Tuesday February 7, 2006
Garrard inventor, entrepreneur making mark in firearm industry
By BOBBIE CURD
Steve Southerland, co-owner of Progressive Machine and chairman of the Industrial Authority, had seriously considered running for Garrard County judge-executive this year, but some interesting developments involving prototypes and pending patents have demanded his attention.
Southerland began designing a gun scope lens cover about two years ago and started working on some other creations over the last year. The Army is currently testing some of his products, the Marines expressed interest in another, and a well-known gun accessory catalog has picked up one of his products to sell, he says.
Aside from working to bring new companies into Garrard County, Southerland spends his personal time as an avid contender in nationwide shooting competitions. His marksmanship interests and frequent attendance at gun shows, where he keeps up with new technology, had his head spinning with new ideas, and he's making good on them.
Scope invention is unique
The gun scope lens, used on semi-automatic AR15 rifles most commonly used by ground soldiers, is unique, Southerland attempts to explain in layman's terms. The fiber optic design allows the red dot - or target point seen through the scope - to be seen when the scope cover is closed, something commonly done to protect the objective lens when shooting at close range.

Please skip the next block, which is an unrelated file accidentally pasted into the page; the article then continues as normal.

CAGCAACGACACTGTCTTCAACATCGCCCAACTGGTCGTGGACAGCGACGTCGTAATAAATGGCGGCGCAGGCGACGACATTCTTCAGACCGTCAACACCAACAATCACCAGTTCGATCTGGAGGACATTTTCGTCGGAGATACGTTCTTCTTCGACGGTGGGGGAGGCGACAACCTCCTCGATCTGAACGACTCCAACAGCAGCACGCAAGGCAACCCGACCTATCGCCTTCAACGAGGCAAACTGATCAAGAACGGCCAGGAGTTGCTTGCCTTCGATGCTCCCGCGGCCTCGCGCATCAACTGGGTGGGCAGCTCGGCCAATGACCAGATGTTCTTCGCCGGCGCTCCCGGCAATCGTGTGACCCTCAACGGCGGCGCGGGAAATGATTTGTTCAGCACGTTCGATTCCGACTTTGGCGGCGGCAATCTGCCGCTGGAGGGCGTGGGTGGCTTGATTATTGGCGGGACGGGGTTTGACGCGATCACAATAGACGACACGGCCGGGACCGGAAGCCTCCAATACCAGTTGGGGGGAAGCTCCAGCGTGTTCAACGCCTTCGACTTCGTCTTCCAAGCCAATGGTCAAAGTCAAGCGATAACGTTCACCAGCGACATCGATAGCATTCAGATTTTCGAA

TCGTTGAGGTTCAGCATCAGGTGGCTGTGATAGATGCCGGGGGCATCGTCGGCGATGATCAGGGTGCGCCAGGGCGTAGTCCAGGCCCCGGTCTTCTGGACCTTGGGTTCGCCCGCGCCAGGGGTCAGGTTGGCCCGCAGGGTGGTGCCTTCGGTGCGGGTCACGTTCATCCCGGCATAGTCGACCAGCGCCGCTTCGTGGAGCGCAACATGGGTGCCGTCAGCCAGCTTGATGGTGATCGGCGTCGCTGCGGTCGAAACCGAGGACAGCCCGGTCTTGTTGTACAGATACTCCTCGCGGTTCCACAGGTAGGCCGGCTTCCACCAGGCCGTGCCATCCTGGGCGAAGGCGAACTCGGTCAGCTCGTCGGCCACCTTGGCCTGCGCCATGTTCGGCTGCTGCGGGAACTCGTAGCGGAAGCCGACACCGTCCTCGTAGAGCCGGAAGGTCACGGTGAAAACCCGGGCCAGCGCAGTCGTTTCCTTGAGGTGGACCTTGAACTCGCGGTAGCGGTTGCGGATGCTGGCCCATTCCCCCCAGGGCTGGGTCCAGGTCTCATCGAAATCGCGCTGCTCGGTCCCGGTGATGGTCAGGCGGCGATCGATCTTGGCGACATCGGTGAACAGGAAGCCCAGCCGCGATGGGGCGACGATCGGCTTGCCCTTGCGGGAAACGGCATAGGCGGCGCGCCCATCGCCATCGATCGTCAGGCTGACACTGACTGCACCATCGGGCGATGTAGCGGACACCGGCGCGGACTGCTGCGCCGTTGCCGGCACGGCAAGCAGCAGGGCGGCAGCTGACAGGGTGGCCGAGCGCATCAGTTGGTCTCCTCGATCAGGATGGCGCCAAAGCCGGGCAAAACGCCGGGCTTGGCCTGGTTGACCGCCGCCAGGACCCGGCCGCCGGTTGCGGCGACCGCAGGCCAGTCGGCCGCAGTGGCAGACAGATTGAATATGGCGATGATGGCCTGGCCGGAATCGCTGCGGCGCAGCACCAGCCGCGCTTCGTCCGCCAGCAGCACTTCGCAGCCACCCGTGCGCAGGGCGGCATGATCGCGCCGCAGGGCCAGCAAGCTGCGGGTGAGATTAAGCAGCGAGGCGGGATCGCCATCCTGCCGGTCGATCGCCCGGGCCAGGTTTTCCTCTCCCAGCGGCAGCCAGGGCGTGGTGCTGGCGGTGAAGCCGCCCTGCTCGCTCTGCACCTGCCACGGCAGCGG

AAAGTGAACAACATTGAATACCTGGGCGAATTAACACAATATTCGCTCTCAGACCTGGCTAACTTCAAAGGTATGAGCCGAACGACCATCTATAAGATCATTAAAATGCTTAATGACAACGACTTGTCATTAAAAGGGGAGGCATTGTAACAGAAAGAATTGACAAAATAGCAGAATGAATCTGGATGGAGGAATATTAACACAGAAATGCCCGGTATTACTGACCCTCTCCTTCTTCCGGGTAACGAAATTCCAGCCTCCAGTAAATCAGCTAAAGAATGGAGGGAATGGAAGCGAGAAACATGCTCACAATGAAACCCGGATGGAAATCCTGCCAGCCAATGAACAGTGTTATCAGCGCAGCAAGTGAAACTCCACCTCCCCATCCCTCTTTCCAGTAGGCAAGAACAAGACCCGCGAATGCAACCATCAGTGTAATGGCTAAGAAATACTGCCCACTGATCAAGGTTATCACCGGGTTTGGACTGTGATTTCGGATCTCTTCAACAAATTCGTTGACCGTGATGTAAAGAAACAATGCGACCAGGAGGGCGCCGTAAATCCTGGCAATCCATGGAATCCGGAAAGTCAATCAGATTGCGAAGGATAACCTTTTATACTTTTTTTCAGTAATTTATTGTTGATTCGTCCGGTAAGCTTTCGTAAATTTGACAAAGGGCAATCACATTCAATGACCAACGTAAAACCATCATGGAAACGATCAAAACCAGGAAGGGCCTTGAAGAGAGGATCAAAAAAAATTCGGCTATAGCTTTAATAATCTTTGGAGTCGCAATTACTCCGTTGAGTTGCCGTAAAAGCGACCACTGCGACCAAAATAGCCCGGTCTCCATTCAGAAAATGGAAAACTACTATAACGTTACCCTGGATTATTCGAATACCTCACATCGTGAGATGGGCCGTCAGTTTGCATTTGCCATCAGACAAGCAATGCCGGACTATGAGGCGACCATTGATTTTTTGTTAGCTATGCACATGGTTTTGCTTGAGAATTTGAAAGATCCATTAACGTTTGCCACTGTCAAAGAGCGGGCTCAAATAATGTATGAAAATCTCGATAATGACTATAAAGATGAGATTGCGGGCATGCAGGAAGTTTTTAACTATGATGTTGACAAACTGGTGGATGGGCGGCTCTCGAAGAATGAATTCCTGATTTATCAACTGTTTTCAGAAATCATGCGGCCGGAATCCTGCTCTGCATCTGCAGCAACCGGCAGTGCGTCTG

Gun scopes can be costly; Southerland has one in the $2,500 range.
With both eyes open and the right eye looking through the scope, which is dark since the lens cover is closed, the red dot also appears in the left-eye's site range and is easier to steady on the target. It's as if the dot is outside of the gun and actually on the target.
He's also made what he says is a better design on an existing product, a shotgun shell carrier to be worn on a belt that carries four shells at a time. The red contraption, with "Quik Stripper" engraved on the side, allows shells to be loaded roughly three seconds faster because of the exit spring.
"Three seconds may not sound like much, but in competition it can mean all the difference in the world," Southerland says.
He hooks it to his belt, loads the shells, barely pressing on the aluminum base, and the shells are spit out into his hand.
He tested the item out at the United States Practical Shooting Association's Three Gun Match National in Las Vegas last year and says several enthusiasts remarked on the difference it made on their time.
Also designed innovative stock
Military and law enforcement agencies are known to attend the match, which Southerland says is a breeding ground for new gun technology and accessories, allowing his connections.
He's also designed a butt stock for the AR15, the handle that allows the shooter to steady the firearm. It's made with brass and aluminum (aircraft grade) that balances out the weight distribution of the gun. Southerland thinks the simplicity of the design will appeal to gun enthusiasts.
Southerland is working on a prototype for a sniper scope lens cover, a gun that currently has no scope cover made specifically for it.
How does all this tie in with the growth of Garrard County?
"I really hope that I'm lucky enough to be able to put some of these into production, which means I'll have to hire more employees," Southerland says, fingers crossed.
Sounds like the cover that Wes is selling at MSTN.